A Surrey State of Affairs

A Surrey State of Affairs

A Surrey State of Affairs

Ceri Radford



Published by the Penguin Group

Penguin Group (USA) Inc.,
Hudson Street, New York, New York 10014, U.S.A. • Penguin Group (Canada), 90 Eglinton Avenue East, Suite 700, Toronto, Ontario, Canada M
(a division of Pearson Penguin Canada Inc.) • Penguin Books Ltd, 80 Strand, London WC2R 0RL, England • Penguin Ireland,
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Apollo Drive, Rosedale, Auckland 0632, New Zealand (a division of Pearson New Zealand Ltd) • Penguin Books (South Africa) (Pty) Ltd, 24 Sturdee Avenue, Rosebank, Johannesburg2196, South Africa

Penguin Books Ltd, Registered Offices: 80 Strand, London WC2R 0RL, England

First American edition

Published in 2012 by Viking Penguin, a member of Penguin Group (USA) Inc.

10   9   8   7   6   5   4   3   2   1

Copyright © Ceri Radford, 2011

All rights reserved

A Pamela Dorman Book / Viking

Publisher’s Note

This is a work of fiction. Names, characters, places, and incidents either are the product of the author’s imagination or are used fictitiously, and any resemblance to actual persons, living or dead, business establishments, events, or locales is entirely coincidental.


Radford, Ceri.

A Surrey state of affairs / Ceri Radford.

p. cm.

ISBN: 978-1-101-56124-9

1. Middle-aged women—Fiction. 2. Family secrets—Fiction. 3. Self-actualization (Psychology) in women—Fiction. 4. Surrey (England)—Fiction. I. Title.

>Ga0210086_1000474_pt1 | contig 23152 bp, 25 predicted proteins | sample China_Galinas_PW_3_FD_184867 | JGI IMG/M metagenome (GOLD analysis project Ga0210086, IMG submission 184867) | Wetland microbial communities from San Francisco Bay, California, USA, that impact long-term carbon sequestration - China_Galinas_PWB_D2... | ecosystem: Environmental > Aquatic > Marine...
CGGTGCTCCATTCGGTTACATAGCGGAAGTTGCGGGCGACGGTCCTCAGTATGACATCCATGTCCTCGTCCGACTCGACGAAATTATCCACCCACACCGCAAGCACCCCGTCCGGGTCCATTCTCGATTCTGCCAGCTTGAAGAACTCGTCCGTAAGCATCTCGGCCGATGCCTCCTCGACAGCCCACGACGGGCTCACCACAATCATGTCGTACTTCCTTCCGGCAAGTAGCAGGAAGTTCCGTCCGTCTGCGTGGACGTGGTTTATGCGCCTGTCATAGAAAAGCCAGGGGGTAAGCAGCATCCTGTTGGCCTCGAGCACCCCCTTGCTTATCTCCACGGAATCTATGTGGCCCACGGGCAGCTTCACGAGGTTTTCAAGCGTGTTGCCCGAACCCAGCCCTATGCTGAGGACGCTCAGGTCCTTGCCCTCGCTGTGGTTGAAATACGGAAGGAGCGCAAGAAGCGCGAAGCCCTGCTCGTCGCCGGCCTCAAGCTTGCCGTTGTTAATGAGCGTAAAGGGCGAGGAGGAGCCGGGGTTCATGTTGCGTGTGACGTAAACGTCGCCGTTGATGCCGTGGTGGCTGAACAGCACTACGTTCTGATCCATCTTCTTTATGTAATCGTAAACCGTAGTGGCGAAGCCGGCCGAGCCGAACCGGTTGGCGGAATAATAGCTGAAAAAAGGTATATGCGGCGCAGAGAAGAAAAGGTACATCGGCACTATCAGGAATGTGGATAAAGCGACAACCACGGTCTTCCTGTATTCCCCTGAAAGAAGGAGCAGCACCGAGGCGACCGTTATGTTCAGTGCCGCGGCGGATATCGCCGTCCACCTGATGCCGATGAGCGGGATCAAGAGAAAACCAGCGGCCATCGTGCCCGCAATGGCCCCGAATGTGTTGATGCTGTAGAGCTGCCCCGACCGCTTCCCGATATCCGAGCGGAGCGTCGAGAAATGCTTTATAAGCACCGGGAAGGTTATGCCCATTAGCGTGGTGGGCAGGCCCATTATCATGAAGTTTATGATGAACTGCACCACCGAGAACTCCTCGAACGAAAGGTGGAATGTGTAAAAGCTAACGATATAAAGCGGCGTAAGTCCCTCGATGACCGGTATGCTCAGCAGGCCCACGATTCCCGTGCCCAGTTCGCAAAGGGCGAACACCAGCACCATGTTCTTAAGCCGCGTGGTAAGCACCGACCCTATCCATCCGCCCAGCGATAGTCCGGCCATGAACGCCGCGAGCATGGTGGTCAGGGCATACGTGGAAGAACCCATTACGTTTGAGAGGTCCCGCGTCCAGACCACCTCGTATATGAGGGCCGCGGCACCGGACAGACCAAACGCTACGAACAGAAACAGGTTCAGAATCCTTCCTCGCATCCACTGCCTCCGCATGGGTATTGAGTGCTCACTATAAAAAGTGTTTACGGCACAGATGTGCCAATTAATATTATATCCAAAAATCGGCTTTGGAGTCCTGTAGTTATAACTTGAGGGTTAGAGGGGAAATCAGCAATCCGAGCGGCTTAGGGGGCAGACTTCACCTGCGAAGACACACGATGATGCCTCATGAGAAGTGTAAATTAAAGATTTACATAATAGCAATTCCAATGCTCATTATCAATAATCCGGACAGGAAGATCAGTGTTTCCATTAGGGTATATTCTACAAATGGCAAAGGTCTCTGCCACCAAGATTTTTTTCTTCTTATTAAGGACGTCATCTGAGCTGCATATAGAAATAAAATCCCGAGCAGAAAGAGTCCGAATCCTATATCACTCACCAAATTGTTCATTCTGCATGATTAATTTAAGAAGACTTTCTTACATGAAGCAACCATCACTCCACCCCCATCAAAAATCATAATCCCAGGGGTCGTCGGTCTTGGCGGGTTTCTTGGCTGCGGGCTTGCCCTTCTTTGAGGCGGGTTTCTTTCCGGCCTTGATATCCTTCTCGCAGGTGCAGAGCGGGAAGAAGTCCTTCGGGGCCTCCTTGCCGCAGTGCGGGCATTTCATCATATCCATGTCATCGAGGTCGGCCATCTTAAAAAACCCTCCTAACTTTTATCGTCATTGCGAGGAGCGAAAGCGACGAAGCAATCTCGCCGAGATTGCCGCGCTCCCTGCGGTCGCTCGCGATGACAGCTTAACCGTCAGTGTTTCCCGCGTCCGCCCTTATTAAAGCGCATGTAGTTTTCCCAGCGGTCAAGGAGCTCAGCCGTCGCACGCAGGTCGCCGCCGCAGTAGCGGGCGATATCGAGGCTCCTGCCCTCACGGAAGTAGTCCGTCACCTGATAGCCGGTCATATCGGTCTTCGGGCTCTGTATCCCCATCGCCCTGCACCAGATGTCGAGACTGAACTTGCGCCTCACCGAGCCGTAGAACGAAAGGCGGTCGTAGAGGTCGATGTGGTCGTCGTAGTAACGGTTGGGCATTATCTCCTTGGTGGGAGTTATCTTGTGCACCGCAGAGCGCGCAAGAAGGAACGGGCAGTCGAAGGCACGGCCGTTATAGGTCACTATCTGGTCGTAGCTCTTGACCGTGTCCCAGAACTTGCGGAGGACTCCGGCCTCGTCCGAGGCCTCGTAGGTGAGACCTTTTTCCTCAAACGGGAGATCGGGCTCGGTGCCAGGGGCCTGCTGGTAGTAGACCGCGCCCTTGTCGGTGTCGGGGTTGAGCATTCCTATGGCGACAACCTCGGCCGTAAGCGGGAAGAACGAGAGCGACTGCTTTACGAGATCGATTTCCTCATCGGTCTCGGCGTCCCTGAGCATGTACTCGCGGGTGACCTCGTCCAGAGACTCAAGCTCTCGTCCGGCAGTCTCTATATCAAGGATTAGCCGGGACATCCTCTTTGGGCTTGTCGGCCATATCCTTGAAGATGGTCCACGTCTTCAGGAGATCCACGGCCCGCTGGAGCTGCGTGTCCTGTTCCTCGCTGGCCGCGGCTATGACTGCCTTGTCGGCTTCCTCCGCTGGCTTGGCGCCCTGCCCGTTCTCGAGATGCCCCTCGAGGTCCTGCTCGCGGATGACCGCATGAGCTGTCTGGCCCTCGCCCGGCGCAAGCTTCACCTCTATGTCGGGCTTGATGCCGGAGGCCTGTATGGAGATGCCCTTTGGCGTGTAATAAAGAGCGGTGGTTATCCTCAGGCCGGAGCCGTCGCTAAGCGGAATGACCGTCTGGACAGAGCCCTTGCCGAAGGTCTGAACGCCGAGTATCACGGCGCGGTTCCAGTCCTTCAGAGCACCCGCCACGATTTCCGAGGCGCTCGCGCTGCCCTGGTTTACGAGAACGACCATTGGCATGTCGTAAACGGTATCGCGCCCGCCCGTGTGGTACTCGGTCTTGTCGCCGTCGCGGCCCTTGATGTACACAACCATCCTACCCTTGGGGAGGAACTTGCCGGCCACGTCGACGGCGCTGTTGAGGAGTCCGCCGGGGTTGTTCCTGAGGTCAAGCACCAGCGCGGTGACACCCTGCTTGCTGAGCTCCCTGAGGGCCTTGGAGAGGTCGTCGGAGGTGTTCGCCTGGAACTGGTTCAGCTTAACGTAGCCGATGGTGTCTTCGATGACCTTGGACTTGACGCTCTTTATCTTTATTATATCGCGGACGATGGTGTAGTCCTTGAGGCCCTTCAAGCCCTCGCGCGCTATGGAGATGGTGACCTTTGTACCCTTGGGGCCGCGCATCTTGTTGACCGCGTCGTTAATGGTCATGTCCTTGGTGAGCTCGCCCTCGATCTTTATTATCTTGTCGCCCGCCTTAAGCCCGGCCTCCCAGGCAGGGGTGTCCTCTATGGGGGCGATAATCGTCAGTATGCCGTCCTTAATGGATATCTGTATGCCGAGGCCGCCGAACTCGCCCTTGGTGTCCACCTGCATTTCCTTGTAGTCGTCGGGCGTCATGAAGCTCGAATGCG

PR6118.A333S87 2012



Printed in the United States of America

Designed by Carla Bolte

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To my husband, Chris.

And to Constance’s loyal online friends on
the original
Expat in the US, Dolores Doolittle, and Canary Islander.


  I would like to thank my mum for providing the occasional inspiration for the character of Constance, but without running away to Argentina; and Bev for her constructive badgering.

A huge thank-you to Pamela Dorman for delicately transplanting Constance to American soil. I’m also indebted to Julie Miesionczek, Grainne Fox, and Peter Robinson for their enthusiasm and support.

For reading my manuscript and helping to put Constance on the right track, thank you to my talented friend Sophie Hardach.

At the
thanks to Marcus Warren, Shane Richmond, Kate Day, and Lucy Jones for their input, ideas, and humor while I was writing the blog.

Table of Contents














I suppose that this, my inaugural “blog,” represents at least one new element to the New Year. If my son, Rupert, is to be believed, it may be read anywhere from Milton Keynes to Mauritius. This would certainly be a marked expansion from the usual audience for my reflections, which consists mostly of Darcy, my Eclectus parrot. He is a magnificent specimen who has been a great source of comfort since the children left home, but his attention span is not unwavering. Occasionally he punctuates my stories—on Natalia, the housekeeper’s, blunders, or Miss Hughes, the bell ringer’s, bunions—by breaking open a Brazil nut with a resonant crack. At that point I usually try calling my daughter, Sophie, or Rupert, who suggested last time that I might like to tell the World Wide Web all about it, rather than him. He is such a thoughtful boy.